Police are seeing more instances of child sexual assault as families fracture, he says.

"Most of the victims are from separated families, or have unmarried parents. It seems like the social fabric is gone," Turcmanovich says. "I feel sorry for these young kids. How's it going to affect them as they grow?"

Sexual abuse is among the rising tide of crime in the borough. Last year, the department logged 5,744 complaints the second most of any police department in Carbon County.

Lansford officer Chris Ondrus says people become frustrated due to the "CSI Effect." That's when people expect their local police department to solve crimes like the ones on television "in 40 minutes, without commercials."

In Nesquehoning, Smith is working to curb the spike in child pornography, assaults and other serious crimes. He cautions that numbers don't always tell the whole story, and a serious crime can take weeks or months, sometimes years, to resolve. Evidence must be analyzed, and suspects and witnesses tracked down and persuaded to talk.

Delaney is fighting crime with a lot less ammunition: His three full-time officers were laid off by borough council last March. Now, his department is composed of a few part-time officers. State police from the Frackville barracks answer calls when the part-timers are off-duty.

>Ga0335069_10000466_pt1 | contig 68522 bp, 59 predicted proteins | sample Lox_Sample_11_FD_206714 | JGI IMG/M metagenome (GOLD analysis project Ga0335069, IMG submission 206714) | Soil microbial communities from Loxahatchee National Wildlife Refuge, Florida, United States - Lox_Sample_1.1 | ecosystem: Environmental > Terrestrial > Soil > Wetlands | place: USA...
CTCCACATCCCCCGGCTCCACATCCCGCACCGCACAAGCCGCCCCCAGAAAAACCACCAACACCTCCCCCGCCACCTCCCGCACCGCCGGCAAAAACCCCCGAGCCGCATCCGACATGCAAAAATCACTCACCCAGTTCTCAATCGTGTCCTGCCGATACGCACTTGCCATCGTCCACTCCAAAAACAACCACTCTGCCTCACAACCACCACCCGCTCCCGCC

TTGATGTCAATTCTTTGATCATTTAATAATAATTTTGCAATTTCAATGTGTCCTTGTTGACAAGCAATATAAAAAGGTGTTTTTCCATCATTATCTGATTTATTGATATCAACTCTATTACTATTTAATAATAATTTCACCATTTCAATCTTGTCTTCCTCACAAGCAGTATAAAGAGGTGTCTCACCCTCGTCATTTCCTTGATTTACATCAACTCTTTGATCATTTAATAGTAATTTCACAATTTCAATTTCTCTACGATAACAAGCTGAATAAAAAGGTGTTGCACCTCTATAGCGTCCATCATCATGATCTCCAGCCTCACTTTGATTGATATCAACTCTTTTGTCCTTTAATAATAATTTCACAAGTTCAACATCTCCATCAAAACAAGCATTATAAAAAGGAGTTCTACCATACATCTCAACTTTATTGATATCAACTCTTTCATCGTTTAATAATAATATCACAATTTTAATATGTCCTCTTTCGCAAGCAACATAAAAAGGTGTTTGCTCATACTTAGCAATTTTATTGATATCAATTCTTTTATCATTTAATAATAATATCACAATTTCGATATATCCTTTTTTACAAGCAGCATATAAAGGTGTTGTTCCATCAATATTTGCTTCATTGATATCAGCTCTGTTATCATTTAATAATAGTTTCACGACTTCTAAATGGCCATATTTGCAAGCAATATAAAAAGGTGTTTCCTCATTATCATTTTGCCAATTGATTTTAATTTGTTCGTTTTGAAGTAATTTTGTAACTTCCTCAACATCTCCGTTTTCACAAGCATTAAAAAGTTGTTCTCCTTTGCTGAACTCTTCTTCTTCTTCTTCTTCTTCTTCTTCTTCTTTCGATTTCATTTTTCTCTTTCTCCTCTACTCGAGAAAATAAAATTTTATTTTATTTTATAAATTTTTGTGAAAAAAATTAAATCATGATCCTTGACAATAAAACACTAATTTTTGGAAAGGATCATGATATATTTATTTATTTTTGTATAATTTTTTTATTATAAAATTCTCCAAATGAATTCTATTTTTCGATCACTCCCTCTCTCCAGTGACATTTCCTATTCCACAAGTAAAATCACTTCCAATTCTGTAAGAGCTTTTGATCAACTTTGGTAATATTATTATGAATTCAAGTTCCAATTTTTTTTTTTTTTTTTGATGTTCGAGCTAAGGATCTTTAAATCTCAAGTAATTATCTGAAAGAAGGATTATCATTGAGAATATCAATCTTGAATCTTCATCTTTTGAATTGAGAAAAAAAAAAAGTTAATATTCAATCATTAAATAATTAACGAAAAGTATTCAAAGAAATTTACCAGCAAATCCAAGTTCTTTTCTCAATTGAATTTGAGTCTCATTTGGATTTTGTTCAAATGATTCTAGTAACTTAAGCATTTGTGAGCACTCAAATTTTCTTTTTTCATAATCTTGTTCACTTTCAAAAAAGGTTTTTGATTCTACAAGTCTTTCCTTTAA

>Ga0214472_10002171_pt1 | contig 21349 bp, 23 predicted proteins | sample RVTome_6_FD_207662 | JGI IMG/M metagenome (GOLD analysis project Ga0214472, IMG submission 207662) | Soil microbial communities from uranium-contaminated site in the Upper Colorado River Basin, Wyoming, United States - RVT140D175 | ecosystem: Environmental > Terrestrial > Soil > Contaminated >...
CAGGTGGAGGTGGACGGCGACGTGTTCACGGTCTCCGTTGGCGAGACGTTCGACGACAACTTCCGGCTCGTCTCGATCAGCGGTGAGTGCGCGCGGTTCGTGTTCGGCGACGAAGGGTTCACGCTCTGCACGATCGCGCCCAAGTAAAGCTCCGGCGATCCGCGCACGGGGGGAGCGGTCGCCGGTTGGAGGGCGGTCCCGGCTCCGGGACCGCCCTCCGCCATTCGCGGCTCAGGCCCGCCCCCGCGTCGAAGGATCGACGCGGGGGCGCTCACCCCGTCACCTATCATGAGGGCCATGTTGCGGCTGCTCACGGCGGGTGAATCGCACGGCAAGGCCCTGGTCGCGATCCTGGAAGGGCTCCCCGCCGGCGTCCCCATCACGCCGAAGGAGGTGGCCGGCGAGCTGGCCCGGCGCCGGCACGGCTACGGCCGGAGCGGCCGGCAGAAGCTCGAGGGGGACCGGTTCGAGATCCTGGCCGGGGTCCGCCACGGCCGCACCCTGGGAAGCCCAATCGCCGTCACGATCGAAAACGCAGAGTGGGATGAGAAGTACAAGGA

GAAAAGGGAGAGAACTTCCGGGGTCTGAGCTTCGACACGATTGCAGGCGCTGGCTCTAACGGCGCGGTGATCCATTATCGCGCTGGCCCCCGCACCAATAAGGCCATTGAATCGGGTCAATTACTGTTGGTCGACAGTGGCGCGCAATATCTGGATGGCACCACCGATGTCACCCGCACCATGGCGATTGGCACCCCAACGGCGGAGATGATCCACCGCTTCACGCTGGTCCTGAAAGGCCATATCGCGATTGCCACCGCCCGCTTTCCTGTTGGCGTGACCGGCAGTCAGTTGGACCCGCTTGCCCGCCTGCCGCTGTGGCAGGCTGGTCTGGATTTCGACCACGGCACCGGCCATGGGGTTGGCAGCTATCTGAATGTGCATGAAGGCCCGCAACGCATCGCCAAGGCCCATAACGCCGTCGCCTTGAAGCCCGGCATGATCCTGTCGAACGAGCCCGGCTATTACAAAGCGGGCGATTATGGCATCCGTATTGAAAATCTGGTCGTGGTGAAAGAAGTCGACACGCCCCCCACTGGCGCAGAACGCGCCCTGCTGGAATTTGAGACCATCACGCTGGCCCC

He has his hands full, especially with sexual assaults, drug cases and other serious crimes.

"It's hard to get a lot of these investigations done. I end up doing 99 percent of them because of the hours that part-timers can only work. A lot of these cases take weeks or months to investigate. It works best when it's a team effort," he says. "And we do have a lot of drug activity in Coaldale."

County-wide, District Attorney Dobias says he's seen a big spike in driving-under-the-influence crimes, and in technology-related crimes: Identity theft, credit card theft, and using stolen automated teller machine cards.

"Technology is great. But like other things, it can be abused," he says.

Why the increase?

Dobias points to two reasons for the uptick in crime: The economy and substance abuse.

"We have increased unemployment, to a certain extent, we have stagnant wages, and I think we have more people at the poverty level," he says. "I think all those reasons and considerations (lead to) people committing crimes."

Drug and alcohol abuse "leads people to commit crimes. It certainly also affects their judgment about doing things," he says.

"It's a Catch-22 situation, because of the tough economic conditions, there are budgetary restraints that every level federal, state and local. I think those restraints lead to understaffed or underfunded programs. It's easy to say, 'let's cut back on this stuff because you don't have the money'," Dobias says. "On the other hand, if you cut back, you have a lack of money for personnel in police, prosecution, probation, as well as less money for treating drug and substance abuse, and less money for education. People who are undereducated can't get jobs it's a vicious cycle."

Turcmanovich says it is drug abuse, compounded by a poor economy, that seems to be the lead domino, toppling people into committing thefts, assaults, robberies and other crimes.